|PGA East Shoot-Out|
Tuesday, May 17
6:30pm - Reception
7:00pm - Seminar
Q&A to follow presentations
Very Limited Seats
By Jill Kaiser
Richard Zanuck said it best: The producer is like the conductor of an orchestra. Maybe he can’t play every instrument, but he knows what every instrument should sound like.
Technology is changing all the time. When I work with DPs and creative directors on projects, they clearly have a vision. They know what they want the shots to look like and how to achieve them. They talk about cameras, lenses, chip size and camera moves. It’s in that discussion that I find myself jotting down on a piece of paper a camera to research, a data rate to be aware of, a note about editing compatibility. There’s so much information out there – it’s hard to keep track of it all. Our upcoming seminar was born out of the desire to know more about the technology choices that are available and what to consider during the decision-making process.
I am a producer -- I don’t need to know how to white balance the camera or how many inputs it has. Frankly, I don’t want to know that. What I want to know is, entirely apart from its beautiful imagery, what are the pros and cons that come with using a particular camera? I need to be aware of what they are in the field to ensure that my project runs smoothly and that I’m prepared to support this technology throughout the entire production process. I need to know how it impacts my budget, its compatibility with what we are shooting, how I should staff data transfer and how to make certain it goes through the post-production process without any issues.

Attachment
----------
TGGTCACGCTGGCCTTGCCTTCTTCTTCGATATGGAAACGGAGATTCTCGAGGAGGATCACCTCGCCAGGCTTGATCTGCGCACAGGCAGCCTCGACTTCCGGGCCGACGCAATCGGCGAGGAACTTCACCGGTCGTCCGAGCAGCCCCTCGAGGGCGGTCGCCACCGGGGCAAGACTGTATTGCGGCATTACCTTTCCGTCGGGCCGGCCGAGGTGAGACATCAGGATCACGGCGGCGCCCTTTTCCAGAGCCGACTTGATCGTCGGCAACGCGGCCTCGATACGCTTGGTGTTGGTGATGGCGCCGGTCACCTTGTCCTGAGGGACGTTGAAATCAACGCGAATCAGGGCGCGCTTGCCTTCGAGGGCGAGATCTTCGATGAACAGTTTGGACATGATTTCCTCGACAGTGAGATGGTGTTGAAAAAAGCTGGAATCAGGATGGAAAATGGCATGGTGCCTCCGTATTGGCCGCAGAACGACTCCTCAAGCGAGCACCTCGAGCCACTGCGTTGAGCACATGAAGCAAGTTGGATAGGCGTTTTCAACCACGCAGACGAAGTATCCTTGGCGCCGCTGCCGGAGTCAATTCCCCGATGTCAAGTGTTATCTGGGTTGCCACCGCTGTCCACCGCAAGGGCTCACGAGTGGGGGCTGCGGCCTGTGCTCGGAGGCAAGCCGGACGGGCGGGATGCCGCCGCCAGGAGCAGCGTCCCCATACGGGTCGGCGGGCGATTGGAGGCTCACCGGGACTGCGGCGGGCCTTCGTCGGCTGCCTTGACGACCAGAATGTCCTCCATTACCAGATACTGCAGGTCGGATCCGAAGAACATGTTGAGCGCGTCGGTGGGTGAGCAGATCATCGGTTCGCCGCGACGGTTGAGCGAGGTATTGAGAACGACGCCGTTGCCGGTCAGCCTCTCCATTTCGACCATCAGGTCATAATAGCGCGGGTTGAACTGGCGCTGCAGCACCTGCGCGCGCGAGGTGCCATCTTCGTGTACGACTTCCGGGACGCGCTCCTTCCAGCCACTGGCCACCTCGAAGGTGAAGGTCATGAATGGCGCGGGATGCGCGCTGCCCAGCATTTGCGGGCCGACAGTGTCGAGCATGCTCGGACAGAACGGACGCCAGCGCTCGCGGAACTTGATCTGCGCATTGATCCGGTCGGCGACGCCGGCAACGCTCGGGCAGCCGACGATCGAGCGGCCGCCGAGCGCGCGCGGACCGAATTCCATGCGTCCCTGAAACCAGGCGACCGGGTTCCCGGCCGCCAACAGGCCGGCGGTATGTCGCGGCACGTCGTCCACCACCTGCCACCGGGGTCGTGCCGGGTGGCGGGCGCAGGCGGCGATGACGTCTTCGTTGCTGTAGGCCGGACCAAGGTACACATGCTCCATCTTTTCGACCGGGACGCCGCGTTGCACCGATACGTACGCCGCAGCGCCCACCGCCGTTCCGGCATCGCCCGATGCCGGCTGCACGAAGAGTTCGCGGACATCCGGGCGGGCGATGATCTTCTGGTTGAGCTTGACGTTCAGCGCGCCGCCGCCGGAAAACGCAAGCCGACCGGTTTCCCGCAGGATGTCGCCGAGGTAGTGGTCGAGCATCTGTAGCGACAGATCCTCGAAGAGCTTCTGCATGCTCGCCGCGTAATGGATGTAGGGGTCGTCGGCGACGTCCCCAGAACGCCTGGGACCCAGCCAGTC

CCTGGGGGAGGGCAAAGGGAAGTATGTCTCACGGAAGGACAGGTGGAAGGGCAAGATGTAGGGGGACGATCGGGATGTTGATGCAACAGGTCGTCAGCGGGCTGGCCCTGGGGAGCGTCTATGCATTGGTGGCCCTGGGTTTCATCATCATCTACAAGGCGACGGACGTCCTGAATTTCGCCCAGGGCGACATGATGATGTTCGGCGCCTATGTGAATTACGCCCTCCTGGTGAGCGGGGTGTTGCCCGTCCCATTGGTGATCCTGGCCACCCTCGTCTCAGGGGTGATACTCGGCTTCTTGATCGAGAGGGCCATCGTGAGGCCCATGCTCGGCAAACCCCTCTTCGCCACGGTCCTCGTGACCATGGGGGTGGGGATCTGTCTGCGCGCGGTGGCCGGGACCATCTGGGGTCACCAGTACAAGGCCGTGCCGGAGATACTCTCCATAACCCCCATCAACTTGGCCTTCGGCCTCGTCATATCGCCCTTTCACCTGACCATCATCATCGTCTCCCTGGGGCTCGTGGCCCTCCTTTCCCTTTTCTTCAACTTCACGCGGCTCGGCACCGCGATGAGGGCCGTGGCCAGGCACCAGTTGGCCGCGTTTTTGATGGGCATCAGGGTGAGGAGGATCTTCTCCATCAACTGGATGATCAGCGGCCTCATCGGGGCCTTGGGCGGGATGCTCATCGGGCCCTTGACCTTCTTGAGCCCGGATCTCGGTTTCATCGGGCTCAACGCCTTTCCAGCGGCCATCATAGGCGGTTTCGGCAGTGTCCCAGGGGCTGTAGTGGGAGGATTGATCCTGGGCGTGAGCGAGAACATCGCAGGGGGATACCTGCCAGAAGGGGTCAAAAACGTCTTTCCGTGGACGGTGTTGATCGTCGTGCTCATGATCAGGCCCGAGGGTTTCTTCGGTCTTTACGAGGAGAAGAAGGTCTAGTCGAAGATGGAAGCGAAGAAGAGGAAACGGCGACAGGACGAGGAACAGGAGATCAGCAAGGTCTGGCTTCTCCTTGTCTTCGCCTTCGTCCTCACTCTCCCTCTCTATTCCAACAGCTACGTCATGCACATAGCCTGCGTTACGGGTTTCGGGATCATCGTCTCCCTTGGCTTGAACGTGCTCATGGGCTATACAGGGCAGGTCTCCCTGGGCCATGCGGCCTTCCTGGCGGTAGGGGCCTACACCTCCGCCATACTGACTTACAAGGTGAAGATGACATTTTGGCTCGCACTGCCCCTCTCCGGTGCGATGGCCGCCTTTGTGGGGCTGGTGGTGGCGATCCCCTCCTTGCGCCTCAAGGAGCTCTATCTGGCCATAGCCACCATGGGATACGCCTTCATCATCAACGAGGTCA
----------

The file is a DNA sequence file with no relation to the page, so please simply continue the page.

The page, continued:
This seminar is meant to facilitate the discussion between the producer and the DP – so when the DP makes the decision to shoot on a specific camera, we know what resources we need to line up and what to consider as we move into post.
The seminar will present seven different cameras and compare them across three key characteristics: light sensitivity, green screen/key and depth of field. Experienced DPs will be presenting each camera from the shoot-out, and the event will include a side-by-side comparison with stills and footage to see how each camera fared in each category. It’s sure to be an invaluable experience.
As a producer, we all want to do our job better, and better our skills in our craft. This seminar is one that we hope will sharpen the tools in our production tool box.